Theme 1: Improved licensing framework — reduce red tape and maximise opportunities for industry

These reforms relate to key features of the licensing framework, such as licence categories, exemptions from the Act and the regulator’s policies.

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The aim is to reduce the red tape associated with having a licence, making it easier to do business. Key proposals being explored in Theme 1:

The application and approval process

There is a difference between making it easy to apply for a licence (the application process) and being granted a licence (the assessment and approval process).

We want to explore ways to make it easier for licensees to apply for a licence or permit, as well as streamline the assessment process to make it quicker to obtain approval, while maintaining appropriate scrutiny during the assessment process.

Your feedback is sought on how to improve the application process and reduce delays in the process.

Review the liquor licence categories model

There are 15 liquor licence categories under the Liquor Control Act 1988 (the Act). Each licence category has restrictions, such as trading hours and type of business. The licensing authority can further restrict an individual liquor licence with conditions.

The number of licence categories, restrictions, conditions and exemptions from the Act reportedly causes confusion for liquor licence applicants and established licensees. Some businesses require multiple licences/permits, and the current categories may not be adaptable enough to meet changing industry needs.

DLGSC will consult stakeholders on options for alternative liquor licence category models, to identify the most suitable model for Western Australia.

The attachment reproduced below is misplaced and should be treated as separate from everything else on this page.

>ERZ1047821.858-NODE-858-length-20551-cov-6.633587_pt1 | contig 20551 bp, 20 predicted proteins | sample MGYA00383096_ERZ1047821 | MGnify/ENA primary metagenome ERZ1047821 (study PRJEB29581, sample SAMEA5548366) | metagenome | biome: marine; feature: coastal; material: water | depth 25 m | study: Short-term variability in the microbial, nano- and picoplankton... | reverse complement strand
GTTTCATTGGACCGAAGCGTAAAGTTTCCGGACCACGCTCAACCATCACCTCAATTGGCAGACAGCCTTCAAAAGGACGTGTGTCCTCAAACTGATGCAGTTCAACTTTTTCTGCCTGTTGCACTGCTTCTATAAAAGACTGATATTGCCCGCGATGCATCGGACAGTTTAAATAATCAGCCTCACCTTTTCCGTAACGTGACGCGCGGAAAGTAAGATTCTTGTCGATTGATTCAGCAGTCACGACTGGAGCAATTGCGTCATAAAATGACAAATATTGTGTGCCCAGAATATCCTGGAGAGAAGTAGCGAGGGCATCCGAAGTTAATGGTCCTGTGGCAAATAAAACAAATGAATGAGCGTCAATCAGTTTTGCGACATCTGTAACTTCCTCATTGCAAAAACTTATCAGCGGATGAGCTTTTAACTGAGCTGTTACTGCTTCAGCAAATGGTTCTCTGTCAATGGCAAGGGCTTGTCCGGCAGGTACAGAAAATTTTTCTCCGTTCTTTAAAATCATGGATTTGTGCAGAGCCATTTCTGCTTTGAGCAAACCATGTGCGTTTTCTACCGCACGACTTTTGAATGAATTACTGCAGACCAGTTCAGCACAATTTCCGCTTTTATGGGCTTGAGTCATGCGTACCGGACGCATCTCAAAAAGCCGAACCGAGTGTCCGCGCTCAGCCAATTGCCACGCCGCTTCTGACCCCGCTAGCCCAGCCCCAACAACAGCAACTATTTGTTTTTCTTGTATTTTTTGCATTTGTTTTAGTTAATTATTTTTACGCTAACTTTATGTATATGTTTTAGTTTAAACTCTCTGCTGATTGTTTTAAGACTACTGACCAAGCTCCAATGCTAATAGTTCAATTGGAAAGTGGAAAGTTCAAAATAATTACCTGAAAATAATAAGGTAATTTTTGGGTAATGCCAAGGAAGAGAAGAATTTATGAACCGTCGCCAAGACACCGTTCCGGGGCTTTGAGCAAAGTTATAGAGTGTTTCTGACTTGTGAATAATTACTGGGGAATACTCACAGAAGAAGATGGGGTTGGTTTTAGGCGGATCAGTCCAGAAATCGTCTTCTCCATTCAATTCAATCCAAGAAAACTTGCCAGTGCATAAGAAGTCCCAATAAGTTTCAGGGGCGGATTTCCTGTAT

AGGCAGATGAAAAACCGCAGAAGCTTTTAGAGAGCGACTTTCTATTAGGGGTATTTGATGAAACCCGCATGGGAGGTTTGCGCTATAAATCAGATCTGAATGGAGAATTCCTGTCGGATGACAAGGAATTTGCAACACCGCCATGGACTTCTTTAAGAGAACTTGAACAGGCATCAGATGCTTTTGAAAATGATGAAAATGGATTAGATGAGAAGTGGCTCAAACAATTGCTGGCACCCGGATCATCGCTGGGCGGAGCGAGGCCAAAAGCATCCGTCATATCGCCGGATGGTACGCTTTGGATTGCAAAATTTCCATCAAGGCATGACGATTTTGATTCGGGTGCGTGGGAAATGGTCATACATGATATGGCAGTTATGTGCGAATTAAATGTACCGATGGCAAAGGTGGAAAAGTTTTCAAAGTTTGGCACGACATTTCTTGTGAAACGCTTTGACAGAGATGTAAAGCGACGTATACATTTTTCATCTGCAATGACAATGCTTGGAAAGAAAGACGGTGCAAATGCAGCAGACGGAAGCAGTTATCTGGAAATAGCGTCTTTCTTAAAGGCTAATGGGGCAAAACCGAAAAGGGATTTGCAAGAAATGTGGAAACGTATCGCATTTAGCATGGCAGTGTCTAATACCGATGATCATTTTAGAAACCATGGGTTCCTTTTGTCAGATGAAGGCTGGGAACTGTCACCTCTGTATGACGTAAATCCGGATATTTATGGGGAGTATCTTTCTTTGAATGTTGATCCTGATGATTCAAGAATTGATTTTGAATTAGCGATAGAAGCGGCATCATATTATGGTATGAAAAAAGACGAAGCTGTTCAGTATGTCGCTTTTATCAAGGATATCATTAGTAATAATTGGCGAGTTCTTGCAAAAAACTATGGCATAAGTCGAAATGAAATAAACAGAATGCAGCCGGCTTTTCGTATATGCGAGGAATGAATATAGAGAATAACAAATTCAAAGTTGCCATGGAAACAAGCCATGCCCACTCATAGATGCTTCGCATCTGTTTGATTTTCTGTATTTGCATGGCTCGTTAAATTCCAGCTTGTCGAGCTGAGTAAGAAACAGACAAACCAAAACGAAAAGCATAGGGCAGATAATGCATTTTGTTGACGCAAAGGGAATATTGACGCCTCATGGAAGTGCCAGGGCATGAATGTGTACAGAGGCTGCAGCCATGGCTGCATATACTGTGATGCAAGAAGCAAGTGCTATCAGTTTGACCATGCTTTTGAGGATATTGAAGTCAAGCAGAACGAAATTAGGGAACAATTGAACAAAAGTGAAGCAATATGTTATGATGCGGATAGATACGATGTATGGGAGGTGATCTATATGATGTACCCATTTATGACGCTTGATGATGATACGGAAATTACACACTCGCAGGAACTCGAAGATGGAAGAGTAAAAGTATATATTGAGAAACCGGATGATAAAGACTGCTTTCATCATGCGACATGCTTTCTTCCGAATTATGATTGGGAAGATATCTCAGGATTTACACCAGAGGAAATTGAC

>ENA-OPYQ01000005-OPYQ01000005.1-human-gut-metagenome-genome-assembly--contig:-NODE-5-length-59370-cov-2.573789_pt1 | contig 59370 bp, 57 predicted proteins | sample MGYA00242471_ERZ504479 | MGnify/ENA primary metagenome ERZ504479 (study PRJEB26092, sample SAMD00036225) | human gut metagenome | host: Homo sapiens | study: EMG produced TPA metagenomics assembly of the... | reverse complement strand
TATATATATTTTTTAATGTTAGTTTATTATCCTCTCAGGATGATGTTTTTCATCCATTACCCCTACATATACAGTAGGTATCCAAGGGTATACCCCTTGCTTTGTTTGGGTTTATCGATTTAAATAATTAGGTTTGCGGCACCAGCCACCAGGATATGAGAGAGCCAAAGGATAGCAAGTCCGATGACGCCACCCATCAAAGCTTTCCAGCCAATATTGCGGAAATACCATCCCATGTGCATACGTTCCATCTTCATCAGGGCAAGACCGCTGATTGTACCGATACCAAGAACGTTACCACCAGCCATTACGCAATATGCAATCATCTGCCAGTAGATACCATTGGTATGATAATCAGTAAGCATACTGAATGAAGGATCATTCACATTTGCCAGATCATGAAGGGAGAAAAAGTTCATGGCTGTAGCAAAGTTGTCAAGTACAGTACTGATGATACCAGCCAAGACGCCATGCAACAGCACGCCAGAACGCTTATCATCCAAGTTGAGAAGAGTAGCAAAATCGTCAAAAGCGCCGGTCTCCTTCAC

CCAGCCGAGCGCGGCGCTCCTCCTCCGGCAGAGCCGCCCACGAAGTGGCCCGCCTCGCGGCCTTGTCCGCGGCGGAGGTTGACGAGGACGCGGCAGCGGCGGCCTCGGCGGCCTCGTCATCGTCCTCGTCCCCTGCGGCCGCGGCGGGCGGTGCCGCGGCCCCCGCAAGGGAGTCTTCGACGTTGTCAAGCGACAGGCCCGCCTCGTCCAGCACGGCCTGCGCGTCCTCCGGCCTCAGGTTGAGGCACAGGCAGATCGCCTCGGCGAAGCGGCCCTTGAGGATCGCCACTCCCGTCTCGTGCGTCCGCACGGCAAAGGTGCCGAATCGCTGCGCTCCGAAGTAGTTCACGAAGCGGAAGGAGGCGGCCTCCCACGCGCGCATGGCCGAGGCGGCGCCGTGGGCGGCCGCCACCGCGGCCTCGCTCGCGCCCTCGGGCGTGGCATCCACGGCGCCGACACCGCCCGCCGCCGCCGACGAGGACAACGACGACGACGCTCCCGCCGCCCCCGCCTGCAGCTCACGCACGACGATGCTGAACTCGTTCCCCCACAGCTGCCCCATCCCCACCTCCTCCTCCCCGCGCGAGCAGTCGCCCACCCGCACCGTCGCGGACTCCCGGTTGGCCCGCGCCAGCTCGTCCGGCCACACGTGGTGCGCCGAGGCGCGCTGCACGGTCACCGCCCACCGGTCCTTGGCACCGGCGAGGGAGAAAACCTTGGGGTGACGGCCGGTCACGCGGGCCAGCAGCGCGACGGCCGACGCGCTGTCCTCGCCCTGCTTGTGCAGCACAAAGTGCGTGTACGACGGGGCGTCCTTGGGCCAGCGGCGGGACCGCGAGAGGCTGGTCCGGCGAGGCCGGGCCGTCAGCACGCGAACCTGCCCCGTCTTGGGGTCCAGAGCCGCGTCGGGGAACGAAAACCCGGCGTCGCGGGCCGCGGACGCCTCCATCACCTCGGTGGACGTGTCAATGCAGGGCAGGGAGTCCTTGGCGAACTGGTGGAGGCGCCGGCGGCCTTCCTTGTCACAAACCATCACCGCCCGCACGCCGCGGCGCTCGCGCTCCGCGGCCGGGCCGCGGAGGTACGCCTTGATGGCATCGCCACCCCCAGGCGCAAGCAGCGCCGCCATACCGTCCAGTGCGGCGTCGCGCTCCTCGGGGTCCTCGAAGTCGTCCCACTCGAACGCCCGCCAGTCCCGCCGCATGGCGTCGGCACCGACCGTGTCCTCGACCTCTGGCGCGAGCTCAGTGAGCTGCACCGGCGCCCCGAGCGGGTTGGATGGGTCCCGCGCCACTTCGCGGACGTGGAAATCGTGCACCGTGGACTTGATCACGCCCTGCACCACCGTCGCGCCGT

Review exemptions, restrictions and conditions on licences

Exemptions are used in situations where the Act should not apply, such as liquor being provided as a part of a religious service, or medicines which contain alcohol. Other exemptions in the Regulations exclude the Act from applying to liquor sales during certain transport activities (for example interstate trains, aircraft or cruise ships), farmers markets and other functions.

This review will explore reducing red tape by expanding the exemptions to cover more business types, if they meet certain conditions. For example:

  • restaurants selling liquor ancillary to a meal
  • clubs
  • wholesalers
  • producers.

Also under consideration are expanded exemptions to increase flexibility for occasional licences, events being held at venues which are not traditional 'bricks and mortar' premises.

This may depend on which liquor licence categories model is adopted, as licence restrictions and conditions are tied to licence categories.

Simplify the liquor policies

There are currently 53 liquor policies to guide licensees on the Act and the expectations of the Director of Liquor Licensing. These will be reviewed, making it easier for people to find and understand the information they need. A related part of this work under Theme 5 is the review of how information on liquor licensing is presented on the DLGSC and wa.gov.au websites.

More information

More detail on the reforms will be made available via newsletters, surveys and the public consultation paper, The Next Chapter of WA's Liquor Laws — have your say.

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The Next Chapter of WA's Liquor Laws — have your say cover

The Next Chapter of WA’s Liquor Laws

Discussion paper
Have your say

Have your say

DLGSC is interested in hearing from you. You can have your say on our proposed reform ideas and provide us with new reform ideas by:

Submissions close 4pm Tuesday 31 January 2023. 

DLGSC will consult throughout the process. If you would like to be added to our distribution list, please sign up for notifications.

Surveys

You can also provide your feedback and reform ideas by completing one of our surveys. Please follow the links to complete the survey that is best suited to you: 

Submissions close 4pm Tuesday 31 January 2023. 

Contact us

Email liquorreform@dlgsc.wa.gov.au

Page reviewed 18 November 2022